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Pain Severity in Relation to the Final Menstrual Period in a Prospective Multiethnic Observational Cohort: Results From the Study of Women's Health Across the Nation

Published:November 08, 2016DOI:https://doi.org/10.1016/j.jpain.2016.10.012

      Highlights

      • Bodily pain increases during transmenopause and decreases during postmenopause.
      • In the overall population, mean changes in bodily pain were small.
      • Women with a history of abdominal cramps had the largest declines in bodily pain.
      • Women with depression and sleep problems had the largest increases in bodily pain.

      Abstract

      The development of pain is common in midlife, resulting in increased health care utilization and costs. The aim of this study was to determine the longitudinal trajectory of overall bodily pain among women during the transition between the reproductive years and menopause. We conducted analyses on a community-based, longitudinal cohort of women enrolled in the Study of Women's Health Across the Nation. One thousand four hundred ninety-five women met inclusion criteria, including: 1) defined date of the final menstrual period (FMP), and 2) complete data on Short Form-36 bodily pain. The primary exposure was time to/from the FMP. The primary outcome was the rate of change in Short Form-36 bodily pain, measured on a scale of 0 to 100 with 100 being the most severe pain. We performed within-person trajectory analyses using piecewise regression following nonparametric modeling of functional forms. Mean bodily pain score at the time of the FMP was 29. Mean bodily pain increased at a rate of .26 per year during the transmenopause (the interval spanning 4.5 years before the FMP through .5 years after the FMP), and decreased at a rate of .23 per year after that. Depression and sleep problems were associated with greater increases in pain during the late reproductive years, whereas abdominal cramps at baseline predicted greater decreases in pain during the late reproductive years.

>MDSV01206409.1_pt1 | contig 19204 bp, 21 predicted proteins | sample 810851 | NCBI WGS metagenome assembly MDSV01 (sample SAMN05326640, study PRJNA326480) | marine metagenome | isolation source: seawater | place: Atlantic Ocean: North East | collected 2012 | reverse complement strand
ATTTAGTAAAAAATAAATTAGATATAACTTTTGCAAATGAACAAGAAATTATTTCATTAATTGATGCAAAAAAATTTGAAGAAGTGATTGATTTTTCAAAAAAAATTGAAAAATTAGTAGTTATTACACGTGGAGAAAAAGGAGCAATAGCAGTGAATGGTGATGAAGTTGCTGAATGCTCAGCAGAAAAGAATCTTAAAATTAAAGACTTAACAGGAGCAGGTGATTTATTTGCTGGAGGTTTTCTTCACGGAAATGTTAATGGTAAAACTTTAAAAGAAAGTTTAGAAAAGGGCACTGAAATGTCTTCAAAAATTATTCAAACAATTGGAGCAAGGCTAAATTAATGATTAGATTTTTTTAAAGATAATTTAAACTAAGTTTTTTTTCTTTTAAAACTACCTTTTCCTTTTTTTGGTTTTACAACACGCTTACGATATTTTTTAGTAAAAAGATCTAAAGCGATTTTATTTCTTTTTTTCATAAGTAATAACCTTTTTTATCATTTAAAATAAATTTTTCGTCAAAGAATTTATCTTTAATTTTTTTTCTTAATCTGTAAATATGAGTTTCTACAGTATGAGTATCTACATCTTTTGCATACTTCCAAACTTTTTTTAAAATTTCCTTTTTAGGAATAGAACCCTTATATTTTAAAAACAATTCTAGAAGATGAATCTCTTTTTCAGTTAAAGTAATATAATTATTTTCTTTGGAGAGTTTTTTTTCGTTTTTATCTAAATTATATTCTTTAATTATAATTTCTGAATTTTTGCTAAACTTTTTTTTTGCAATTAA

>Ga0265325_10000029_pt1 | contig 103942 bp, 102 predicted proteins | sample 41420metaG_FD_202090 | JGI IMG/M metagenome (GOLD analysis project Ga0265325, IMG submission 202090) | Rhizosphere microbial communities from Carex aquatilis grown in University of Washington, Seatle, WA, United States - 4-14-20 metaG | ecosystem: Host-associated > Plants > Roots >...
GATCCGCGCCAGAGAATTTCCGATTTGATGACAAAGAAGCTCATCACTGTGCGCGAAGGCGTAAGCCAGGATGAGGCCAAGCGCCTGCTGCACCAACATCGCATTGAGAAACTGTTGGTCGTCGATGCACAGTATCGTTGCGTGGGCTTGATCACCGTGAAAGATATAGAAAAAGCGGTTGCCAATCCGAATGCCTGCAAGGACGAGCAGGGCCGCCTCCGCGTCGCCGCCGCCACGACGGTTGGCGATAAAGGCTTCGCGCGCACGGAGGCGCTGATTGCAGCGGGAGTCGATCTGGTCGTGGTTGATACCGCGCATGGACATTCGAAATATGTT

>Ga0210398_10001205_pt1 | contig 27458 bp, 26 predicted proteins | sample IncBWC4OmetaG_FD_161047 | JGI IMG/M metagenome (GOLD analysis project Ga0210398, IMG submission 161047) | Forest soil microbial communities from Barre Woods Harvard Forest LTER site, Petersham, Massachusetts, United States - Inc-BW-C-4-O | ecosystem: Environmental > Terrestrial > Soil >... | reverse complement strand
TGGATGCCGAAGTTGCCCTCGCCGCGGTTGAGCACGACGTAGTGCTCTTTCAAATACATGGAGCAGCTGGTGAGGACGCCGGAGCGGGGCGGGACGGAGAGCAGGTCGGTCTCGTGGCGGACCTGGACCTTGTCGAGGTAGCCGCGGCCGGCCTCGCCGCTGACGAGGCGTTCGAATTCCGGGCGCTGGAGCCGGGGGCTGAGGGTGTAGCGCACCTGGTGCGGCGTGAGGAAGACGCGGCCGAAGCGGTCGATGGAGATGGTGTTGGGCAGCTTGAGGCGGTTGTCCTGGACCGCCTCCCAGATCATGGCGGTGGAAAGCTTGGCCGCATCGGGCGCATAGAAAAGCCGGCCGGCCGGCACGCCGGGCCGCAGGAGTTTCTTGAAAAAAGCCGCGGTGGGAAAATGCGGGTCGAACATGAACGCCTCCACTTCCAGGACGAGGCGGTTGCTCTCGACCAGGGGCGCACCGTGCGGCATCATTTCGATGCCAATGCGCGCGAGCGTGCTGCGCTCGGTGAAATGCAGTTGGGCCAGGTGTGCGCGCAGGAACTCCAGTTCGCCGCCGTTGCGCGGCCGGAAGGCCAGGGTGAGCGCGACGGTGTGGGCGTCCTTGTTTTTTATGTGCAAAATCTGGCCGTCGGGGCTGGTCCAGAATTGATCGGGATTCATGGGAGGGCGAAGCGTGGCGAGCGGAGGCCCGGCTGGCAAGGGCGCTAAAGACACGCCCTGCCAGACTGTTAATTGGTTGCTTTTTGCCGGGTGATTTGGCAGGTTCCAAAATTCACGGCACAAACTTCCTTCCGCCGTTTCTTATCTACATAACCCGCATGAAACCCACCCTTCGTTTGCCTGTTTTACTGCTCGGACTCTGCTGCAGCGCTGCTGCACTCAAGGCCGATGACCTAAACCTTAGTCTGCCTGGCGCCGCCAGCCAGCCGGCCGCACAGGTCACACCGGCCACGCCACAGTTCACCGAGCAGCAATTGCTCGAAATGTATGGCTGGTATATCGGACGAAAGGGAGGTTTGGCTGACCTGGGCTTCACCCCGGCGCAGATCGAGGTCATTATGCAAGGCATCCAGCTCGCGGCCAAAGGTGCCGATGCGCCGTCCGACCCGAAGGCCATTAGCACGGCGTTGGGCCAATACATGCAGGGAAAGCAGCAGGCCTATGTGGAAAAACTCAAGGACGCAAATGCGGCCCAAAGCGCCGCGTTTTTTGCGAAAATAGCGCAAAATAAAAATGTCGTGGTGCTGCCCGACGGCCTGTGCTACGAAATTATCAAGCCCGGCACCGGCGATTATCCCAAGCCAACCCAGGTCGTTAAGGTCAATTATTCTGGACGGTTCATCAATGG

Perspective

      This article shows that bodily pain increases during the transmenopause and then diminishes during postmenopause. These differences may reflect differences in underlying mechanisms of pain in the 2 periods. Although mean changes were small and unlikely to be clinically meaningful, the magnitude of change varied across subgroups of women.

      Key words

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